At Texas Perinatal Services, we pride ourselves on hiring only Texas-based, Texas-experienced clinicians for our survey teams. In our ongoing series of Conversations with TPS Surveyors, we are pleased to introduce another one of our exceptional maternal surveyors, Gloria Delgado, MSN, RNC-OB.
Gloria brings more than two decades of experience in leading and delivering women’s health care services in Texas. Here are some of her observations about the new survey process and what hospitals can expect.
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How will hospitals, and more importantly their patients, benefit from the new maternal care verification surveys and designation rules?
For most of my career, maternal/child care services were not considered as important as other services. With the new rules, we finally are at the point of being at the front-row in terms of the importance of safety and quality care for maternal patients.
Most people think being pregnant is easy and everything with the delivery will be fine, but that isn’t always the case. Having these levels of care helps the public understand the levels of care and how they help in managing a high-risk pregnancy. By having these designations, for example, the ambulance driver knows the best place to take the patient based on their needs for a safe delivery.
Why did you choose to become a surveyor?
I’ve always been impressed with the knowledge that Joint Commission surveyors had. So, I felt being a maternal surveyor would be a great way for me to learn and be a better patient care provider, so it was selfish in a way. But I also wanted to contribute something for the state.
Here in El Paso, we are far away from the major metro areas and I saw this as an opportunity to collaborate to improve the quality of care for the whole state. I also believe that, because Texas has so many deliveries, just by changing the quality of care here in Texas, we can change national statistics on maternal care and that’s very powerful. It’s empowering to try to help every provider be better, not in a criticizing way but in a collaborative way, so that we can provide better care the next time. I want to be part of this change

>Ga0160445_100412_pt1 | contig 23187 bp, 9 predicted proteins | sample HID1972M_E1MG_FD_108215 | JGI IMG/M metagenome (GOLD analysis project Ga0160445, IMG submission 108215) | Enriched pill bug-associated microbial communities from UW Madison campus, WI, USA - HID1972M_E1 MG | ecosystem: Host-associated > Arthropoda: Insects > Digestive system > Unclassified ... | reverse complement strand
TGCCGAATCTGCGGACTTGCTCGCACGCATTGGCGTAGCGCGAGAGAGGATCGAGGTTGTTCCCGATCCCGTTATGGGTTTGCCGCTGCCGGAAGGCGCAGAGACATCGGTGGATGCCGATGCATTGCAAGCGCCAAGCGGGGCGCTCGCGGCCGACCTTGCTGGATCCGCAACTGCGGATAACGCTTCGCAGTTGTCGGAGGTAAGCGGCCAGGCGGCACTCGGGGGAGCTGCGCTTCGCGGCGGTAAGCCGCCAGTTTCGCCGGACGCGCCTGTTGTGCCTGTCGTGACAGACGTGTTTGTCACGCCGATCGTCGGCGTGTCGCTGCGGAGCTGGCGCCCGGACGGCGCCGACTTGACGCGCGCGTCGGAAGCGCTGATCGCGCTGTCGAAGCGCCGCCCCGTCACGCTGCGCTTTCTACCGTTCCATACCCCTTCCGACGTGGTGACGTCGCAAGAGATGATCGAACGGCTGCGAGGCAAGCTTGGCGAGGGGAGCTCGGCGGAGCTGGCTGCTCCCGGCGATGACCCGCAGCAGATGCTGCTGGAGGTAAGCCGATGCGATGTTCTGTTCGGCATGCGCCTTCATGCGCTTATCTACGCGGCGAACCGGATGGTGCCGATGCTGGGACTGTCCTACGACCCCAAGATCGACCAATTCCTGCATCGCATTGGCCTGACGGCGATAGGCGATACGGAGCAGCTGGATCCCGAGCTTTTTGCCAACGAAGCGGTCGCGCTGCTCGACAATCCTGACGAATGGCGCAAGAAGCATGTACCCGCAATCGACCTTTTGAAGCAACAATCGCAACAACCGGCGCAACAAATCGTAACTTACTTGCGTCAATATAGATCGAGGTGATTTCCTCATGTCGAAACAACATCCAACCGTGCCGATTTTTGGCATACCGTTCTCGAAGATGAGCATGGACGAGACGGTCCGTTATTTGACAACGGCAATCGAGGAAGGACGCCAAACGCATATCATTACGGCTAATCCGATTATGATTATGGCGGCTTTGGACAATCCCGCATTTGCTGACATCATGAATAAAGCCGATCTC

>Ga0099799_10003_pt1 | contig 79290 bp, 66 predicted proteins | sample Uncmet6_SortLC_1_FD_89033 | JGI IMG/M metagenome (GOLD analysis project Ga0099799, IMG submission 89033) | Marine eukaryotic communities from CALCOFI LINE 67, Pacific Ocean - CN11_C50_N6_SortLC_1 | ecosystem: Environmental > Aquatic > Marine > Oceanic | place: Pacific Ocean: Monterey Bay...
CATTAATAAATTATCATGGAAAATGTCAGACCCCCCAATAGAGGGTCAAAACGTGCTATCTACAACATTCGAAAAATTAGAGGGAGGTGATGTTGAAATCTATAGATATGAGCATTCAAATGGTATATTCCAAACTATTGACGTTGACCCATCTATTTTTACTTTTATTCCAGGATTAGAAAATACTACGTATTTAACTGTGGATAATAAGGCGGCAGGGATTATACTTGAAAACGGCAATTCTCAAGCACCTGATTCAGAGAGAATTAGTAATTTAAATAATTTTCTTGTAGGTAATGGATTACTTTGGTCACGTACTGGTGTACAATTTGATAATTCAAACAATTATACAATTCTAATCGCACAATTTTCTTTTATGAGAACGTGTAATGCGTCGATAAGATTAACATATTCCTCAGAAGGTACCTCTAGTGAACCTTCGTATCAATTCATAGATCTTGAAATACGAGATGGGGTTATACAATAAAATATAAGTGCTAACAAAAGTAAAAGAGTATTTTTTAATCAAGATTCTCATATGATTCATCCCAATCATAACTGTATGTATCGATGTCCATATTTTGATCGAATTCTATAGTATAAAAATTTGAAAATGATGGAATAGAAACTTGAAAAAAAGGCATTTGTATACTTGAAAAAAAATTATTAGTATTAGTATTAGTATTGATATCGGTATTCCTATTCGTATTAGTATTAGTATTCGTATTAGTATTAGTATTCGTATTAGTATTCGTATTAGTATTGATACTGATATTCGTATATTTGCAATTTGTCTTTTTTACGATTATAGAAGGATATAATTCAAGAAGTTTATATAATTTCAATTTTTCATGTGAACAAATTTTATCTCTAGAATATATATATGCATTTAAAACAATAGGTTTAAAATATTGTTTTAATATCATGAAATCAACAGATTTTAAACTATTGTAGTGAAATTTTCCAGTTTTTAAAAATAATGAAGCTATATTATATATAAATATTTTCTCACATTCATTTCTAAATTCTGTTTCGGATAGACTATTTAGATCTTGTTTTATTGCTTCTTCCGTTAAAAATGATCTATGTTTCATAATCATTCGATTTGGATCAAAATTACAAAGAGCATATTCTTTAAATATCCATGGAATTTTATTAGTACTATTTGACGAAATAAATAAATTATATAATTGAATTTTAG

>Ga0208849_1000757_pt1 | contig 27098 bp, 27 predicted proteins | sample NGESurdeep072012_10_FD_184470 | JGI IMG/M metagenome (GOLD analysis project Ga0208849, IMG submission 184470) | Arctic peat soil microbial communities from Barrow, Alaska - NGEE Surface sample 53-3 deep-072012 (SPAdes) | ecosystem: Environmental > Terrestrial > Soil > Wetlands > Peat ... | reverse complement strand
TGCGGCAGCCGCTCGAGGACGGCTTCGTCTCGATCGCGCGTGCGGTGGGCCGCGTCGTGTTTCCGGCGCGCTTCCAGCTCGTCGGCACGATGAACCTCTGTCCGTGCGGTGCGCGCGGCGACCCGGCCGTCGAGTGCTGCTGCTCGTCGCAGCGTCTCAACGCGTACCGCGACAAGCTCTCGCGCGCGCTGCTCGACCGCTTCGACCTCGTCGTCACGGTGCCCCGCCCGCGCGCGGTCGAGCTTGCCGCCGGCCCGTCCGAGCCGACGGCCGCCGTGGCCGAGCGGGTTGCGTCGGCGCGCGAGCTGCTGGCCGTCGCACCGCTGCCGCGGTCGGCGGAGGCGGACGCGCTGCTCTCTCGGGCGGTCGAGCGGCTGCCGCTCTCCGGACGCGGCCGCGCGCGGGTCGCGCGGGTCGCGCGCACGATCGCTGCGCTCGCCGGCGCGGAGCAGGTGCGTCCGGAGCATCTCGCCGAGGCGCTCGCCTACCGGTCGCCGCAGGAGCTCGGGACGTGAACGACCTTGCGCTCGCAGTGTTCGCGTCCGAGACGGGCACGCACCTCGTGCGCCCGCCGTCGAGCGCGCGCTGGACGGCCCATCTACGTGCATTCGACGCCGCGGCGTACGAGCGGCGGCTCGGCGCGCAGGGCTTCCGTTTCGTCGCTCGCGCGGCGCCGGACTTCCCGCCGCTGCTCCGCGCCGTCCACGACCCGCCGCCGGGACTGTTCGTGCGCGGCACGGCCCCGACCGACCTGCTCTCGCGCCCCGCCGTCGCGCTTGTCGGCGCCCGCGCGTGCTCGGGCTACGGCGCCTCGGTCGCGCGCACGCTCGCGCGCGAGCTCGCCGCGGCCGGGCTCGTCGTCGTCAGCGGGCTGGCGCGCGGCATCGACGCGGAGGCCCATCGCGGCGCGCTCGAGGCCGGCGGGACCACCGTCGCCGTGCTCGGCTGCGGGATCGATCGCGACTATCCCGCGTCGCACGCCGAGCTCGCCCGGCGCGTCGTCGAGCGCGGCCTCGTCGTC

Why with TETAF?
To be a TETAF/Texas Perinatal Services surveyor, you first have to be recommended. I was recommended by a colleague, and was thrilled to be selected and to be trained. TETAF has been at the forefront of working to improve care in Texas, from trauma and stroke services, to now perinatal services. They have a strong reputation for doing good surveys, and a long history of doing these kinds of surveys. I wanted to be trained well and I knew that I would get that with TETAF.
What experiences do you bring to your role as a surveyor that you hope will be beneficial to the hospitals and clinical teams you survey?
I’ve been a nurse for 22 years and have served in a variety of roles. I started as a staff nurse and then was an educator for five years. And then later as a manager, I was able to get the bigger picture, making sure that everyone meets requirements, that HCAHPS scores are maintained, etc. Having done all of those roles as a staff nurse, educator and manager, I feel I have a good perspective and can help other hospitals and individuals in each one of those positions.
The maternal care surveys are new to hospitals; what advice can you offer them as they prepare for the process?
Prepare as though it is a Joint Commission survey. Expect it to be as intense as a Joint Commission survey. The survey team will review lab, radiology, dietary, case management, and so on. The people surveying us are people who are working in the perinatal world so they know what to look for, and they will uncover any weaknesses. Begin planning early and take advantage of the tools that are online from the DSHS website, like the gap analysis, and from the Texas Perinatal Services website.
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About Gloria Delgado
Gloria Delgado, MSN, RNC-OB, has 22 years’ experience in women’s health services. She has held positions as labor and delivery staff nurse, women’s services nurse educator, unit director and director of women’s services. She received her BSN from The University of Texas at El Paso, and a master of science in nursing and healthcare systems management specialization from Loyola University.